There are four stages of player development. The steps begin with a player not even knowing they need to improve and moves through the revelation that improvement is needed. Next, there is a stage where the player has improved but doesn’t recognize the improvement, until finally the player reaches the point of knowing they are good.
Here are the stages and the roles coaches and players can play in each.
Unconsciously Incompetent: This is where players start. They don’t have a clue that they aren’t at the level they think they are. The coach’s role is to teach them what they need, encourage progress, and praise small successes.
Consciously Incompetent: Eventually, they will understand they are behind. It takes some longer than others to reach this understanding, and it is a critical stage. How they react when they first understand they are behind, is the most important aspect of this stage. They have three choices: quit, remain incompetent, or take it as a challenge and work at what others are doing better. It’s easy for a coach to continue comparing the struggling player to the others on the team. However, the best thing they can do is compare them to the player they used to be.
Unconsciously Competent: This is where the most progress can be made. Players generally become competent before they know it. It’s a confidence issue. Going from suddenly realizing most of the players around them are better to finally reaching equal footing is difficult transition. The coach plays an important role in building confidence, making sure the player knows that the process is working.
Consciously Competent: Now they know they are good. So what’s next? Again, players have a choice. However, they might not know it yet. It’s the coach’s job to point out their options. They can stop working and regress. They can be competent forever, basically do enough work to stay the same. Or they can continue using the process that got them to this stage and work toward the next stage. A simply question to ask is “How good do you want to be?”
Now let’s take the same four stages and discuss the parents’ role in each. First of all, it’s important to know there is an old saying in sports – Players win games, coaches lose games, parents ruin them.
Unconsciously Incompetent: This is difficult for parents to recognize in their own child, but without understanding he or she is behind, progress can’t be made. There are, of course, signs along the way. Does your child struggle with the basic skills? Does your son or daughter look lost on the field, spending more time watching than actually playing? Does your child seem to have problems others don’t?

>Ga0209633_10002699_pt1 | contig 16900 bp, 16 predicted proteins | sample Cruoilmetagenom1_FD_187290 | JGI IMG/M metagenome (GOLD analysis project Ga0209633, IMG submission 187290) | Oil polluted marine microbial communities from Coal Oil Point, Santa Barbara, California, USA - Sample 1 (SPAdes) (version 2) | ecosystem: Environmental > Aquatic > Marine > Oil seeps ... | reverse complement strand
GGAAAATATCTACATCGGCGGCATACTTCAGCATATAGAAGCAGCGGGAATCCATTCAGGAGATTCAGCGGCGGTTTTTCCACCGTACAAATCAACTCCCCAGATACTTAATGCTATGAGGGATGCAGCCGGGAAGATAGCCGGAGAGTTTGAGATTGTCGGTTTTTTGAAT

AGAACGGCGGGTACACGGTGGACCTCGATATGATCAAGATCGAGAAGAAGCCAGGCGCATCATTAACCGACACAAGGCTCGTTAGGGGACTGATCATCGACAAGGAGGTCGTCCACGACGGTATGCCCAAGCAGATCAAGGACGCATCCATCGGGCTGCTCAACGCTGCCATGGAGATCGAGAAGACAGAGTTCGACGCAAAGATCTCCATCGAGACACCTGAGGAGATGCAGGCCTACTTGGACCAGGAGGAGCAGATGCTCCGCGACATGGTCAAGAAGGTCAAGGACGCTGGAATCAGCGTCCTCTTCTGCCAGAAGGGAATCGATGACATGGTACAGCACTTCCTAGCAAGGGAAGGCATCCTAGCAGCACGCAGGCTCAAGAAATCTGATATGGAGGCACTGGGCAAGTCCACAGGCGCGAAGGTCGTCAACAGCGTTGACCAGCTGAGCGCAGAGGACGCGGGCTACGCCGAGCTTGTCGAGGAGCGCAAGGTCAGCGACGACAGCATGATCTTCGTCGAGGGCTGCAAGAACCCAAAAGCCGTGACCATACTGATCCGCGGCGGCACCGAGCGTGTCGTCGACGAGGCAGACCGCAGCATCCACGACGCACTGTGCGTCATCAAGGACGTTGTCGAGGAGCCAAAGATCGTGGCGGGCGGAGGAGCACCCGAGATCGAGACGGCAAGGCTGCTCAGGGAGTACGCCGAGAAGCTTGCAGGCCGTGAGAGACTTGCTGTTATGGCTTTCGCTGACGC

Consciously Incompetent: Once parents are able to admit the painful truth, they can help. Parents should encourage their child to do extra work, and they should do what they do best – provide opportunities for their player to get that extra work, watch more games, learn from better players.
Unconsciously Competent: Like the player, the parent won’t initially recognize when the player reaches this stage. After spending all that time with the knowledge that their child is behind, it’s hard to see when the child has made enough improvement to reach a level equal to their teammates. When this realization is made, the parent can help with confidence and encouragement.
Consciously Competent: This, in a parent’s hands, can be dangerous, especially if a mom or dad has tied their role on the team to the ability of their child. Parents of a good player can ruin all the progress their child has made if they start acting like they are a special part of the team. The parent of a consciously competent player should help their child make the choice of how good they want to be. If child wants to continue making improvement and work toward being even better, the parent should simply help by assisting and encouraging.
As a coach or parent, it’s important to keep these roles in mind each time you step out onto the field, court or diamond. Staying honest through the process will help the player, and the team, reach their greatest potential.